Government 2.0 is about more than Web 2.0 technology or even policy. It’s about governments letting the community into its workings, letting them see and contribute to their own governance. And so it requires culture change. That won’t be easy and it won’t happen overnight.

But it’s the kind of thing we do well once we get organised. We need only the courage, the perseverance and the imagination to grasp the opportunity.

Please visit us on www.gov2.net.au (OK, so you’re already here!) and tell us how we can improve our draft report.

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Engage: Getting on with Government 2.0: Draft report for comment http://gov2.net.au/blog/2009/12/07/draftreport/ http://gov2.net.au/blog/2009/12/07/draftreport/#comments Sun, 06 Dec 2009 22:39:34 +0000 Peter Alexander [Taskforce Secretariat] http://gov2.net.au/?p=1435 Here is the draft Government 2.0 Taskforce report Engage: Getting on with Government 2.0. The Taskforce is seeking your comments and input before finalising the report to go to Government.

Please understand that this is a draft and there will be some proofing issues which we are still working on.  Your comments are welcome on those, but we are working on them as you read this – of most value are your comments on the substance of the draft report.

We are providing it to you in a range of formats below.  The prime document which we’ve been working from is the Word document. We have also converted it into HTML (both here on the blog and on CommentPress) and PDF. You may notice formatting differences between the different versions. You can leave a comment on the HTML version below; on our Consultation page using CommentPress; or you can send us an email.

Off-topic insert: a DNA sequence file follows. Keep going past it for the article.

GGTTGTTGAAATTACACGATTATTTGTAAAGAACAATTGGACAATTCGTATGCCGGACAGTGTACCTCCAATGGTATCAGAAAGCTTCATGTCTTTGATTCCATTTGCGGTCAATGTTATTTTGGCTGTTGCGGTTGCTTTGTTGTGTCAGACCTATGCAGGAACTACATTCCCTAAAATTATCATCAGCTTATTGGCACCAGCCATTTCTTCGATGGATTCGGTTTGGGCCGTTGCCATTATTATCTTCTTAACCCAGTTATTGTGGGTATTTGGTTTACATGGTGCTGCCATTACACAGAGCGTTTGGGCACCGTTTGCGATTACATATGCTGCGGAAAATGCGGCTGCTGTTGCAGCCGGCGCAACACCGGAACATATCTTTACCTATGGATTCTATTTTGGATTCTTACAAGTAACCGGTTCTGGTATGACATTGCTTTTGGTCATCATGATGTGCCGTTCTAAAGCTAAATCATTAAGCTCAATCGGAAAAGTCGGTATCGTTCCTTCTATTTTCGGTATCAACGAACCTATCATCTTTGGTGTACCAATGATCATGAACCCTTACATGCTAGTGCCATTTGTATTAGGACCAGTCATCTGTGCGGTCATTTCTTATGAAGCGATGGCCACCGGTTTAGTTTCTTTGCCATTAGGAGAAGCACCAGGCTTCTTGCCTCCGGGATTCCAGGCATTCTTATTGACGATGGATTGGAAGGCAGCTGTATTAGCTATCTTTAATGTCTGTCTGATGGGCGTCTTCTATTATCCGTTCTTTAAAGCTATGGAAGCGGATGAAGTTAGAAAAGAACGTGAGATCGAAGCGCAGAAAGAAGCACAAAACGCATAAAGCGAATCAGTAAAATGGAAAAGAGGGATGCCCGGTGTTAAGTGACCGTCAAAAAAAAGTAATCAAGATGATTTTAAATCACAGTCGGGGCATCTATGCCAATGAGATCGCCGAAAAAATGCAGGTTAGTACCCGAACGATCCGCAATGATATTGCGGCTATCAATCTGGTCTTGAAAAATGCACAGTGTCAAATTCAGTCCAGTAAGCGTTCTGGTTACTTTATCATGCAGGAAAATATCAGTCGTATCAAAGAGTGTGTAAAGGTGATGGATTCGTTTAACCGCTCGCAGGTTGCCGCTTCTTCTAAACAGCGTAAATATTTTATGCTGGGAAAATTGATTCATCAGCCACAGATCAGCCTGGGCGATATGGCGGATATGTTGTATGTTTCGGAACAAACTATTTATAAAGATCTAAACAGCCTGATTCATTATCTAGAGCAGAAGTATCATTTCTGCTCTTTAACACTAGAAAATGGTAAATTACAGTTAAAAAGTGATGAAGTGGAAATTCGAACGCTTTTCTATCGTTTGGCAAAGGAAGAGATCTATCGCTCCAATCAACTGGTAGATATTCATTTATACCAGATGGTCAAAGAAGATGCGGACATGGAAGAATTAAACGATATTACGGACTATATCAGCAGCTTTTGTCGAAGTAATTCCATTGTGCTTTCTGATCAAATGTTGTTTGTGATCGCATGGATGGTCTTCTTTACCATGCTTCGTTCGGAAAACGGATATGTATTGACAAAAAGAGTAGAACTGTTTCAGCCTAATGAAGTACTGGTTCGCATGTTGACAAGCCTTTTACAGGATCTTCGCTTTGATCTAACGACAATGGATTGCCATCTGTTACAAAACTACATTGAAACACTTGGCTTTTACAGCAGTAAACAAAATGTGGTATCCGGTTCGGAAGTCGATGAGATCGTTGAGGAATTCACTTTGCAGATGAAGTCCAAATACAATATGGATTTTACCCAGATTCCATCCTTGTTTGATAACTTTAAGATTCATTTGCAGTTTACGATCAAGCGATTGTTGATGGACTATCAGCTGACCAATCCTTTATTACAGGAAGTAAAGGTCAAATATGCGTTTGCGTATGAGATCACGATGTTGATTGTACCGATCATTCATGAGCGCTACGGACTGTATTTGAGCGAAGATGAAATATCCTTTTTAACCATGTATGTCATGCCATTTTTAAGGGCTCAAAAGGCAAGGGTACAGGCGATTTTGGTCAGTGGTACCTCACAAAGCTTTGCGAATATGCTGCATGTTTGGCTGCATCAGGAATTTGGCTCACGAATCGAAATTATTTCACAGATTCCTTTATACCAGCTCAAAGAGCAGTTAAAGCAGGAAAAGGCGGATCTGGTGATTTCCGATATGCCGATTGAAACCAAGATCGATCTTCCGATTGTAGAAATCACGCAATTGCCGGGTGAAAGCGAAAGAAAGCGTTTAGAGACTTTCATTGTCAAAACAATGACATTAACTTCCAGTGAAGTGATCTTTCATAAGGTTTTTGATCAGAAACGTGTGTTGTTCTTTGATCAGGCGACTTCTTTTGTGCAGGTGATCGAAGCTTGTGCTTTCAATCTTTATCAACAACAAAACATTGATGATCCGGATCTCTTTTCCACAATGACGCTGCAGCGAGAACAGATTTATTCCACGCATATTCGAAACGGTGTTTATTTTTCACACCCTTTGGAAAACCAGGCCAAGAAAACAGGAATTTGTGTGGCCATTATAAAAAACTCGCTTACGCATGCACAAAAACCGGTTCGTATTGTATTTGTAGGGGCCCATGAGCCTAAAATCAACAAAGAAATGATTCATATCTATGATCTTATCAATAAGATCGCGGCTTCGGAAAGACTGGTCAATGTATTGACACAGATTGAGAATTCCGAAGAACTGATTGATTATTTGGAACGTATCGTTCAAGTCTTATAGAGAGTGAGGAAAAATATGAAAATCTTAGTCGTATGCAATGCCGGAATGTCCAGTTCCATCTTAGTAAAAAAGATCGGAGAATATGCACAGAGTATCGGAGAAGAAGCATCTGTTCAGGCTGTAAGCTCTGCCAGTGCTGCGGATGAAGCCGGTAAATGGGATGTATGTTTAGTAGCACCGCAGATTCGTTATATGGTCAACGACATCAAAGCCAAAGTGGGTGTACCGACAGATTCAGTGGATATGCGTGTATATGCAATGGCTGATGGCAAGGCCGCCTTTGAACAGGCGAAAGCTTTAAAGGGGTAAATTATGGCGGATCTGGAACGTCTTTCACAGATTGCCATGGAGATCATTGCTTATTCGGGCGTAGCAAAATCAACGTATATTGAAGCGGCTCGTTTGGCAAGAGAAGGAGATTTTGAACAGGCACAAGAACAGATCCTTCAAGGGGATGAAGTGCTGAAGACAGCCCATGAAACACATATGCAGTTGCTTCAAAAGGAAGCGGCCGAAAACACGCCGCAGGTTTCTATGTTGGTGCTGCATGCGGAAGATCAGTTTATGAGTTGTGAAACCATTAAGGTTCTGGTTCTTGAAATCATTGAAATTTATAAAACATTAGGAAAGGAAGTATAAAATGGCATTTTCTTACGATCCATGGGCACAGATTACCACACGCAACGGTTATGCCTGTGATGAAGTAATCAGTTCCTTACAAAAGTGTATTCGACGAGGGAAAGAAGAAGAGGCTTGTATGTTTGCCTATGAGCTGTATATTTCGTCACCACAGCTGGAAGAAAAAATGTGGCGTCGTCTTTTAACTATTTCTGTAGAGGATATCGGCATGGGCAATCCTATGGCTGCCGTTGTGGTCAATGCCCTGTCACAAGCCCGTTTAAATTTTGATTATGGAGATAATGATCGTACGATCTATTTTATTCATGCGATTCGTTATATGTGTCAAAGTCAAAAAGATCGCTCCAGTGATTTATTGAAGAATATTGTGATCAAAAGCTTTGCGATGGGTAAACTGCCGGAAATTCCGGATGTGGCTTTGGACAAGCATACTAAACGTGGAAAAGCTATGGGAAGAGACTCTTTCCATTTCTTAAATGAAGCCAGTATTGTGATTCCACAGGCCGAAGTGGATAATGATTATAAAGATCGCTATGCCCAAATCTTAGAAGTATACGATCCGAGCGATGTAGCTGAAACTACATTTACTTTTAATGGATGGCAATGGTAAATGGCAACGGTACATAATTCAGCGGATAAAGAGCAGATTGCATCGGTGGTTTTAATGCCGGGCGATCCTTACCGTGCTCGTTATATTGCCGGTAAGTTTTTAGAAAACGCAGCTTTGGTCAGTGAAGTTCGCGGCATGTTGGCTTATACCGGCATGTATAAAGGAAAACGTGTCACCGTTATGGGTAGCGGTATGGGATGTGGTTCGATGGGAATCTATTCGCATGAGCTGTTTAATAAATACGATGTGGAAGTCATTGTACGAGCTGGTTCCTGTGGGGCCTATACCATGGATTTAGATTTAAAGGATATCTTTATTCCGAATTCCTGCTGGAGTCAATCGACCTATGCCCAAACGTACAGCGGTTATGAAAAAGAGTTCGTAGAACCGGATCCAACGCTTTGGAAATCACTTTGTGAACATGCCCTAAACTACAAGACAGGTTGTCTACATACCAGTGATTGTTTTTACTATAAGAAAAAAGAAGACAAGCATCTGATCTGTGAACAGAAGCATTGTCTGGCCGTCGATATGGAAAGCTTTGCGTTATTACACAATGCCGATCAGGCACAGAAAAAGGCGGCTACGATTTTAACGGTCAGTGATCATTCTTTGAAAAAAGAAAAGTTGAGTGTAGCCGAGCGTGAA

Your comments will help inform and improve the final report. We cannot promise to consider comments received after 5PM Wednesday 16th December 2009.

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Draft Report – out on Monday http://gov2.net.au/blog/2009/12/05/draft-report-out-on-monday/ http://gov2.net.au/blog/2009/12/05/draft-report-out-on-monday/#comments Sat, 05 Dec 2009 13:28:42 +0000 Nicholas Gruen http://gov2.net.au/?p=1425 Hi all,

The draft report will be released this Monday and we will be welcoming comments until at least Wed 17th December.

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Online Engagement Review http://gov2.net.au/blog/2009/11/30/online-engagement-review/ http://gov2.net.au/blog/2009/11/30/online-engagement-review/#comments Mon, 30 Nov 2009 00:46:22 +0000 Darren Sharp http://gov2.net.au/?p=1419 Darren Sharp works for Collabforge, who have been commissioned to undertake a review of the Government 2.0 Taskforce’s online engagement activities.

The Taskforce has attracted significant public participation during its operation and will attract equal interest in terms of the legacy it leaves behind, both in terms of its engagement methods and approach to community management. The Online Engagement Review will provide an independent assessment of the Taskforce’s activities and the input of the community to date. This review will also propose and explore various options that build on the unique knowledge, networks and resources generated by the community via the Taskforce’s online engagement spaces.

As senior consultant with Collabforge I’d love to hear your views on a range of issues related to the Taskforce’s online engagement efforts including:

  • Your views on the conclusion of Taskforce activities, and what, if any, transition measures should be implemented to protect the ‘network value’ (public goods, social connections & knowledge) generated by community participants.
  • Reflection on pathways for sustaining the various existing web spaces that have been created (the blog, mashup contest, IdeaScale, Facebook & Twitter) with the express purpose of leveraging any future community participation in a structured and ongoing fashion.
  • Consideration of legacy issues regarding the online initiatives and assets of the Taskforce .

Please fire away in the comments with your thoughts and reflections.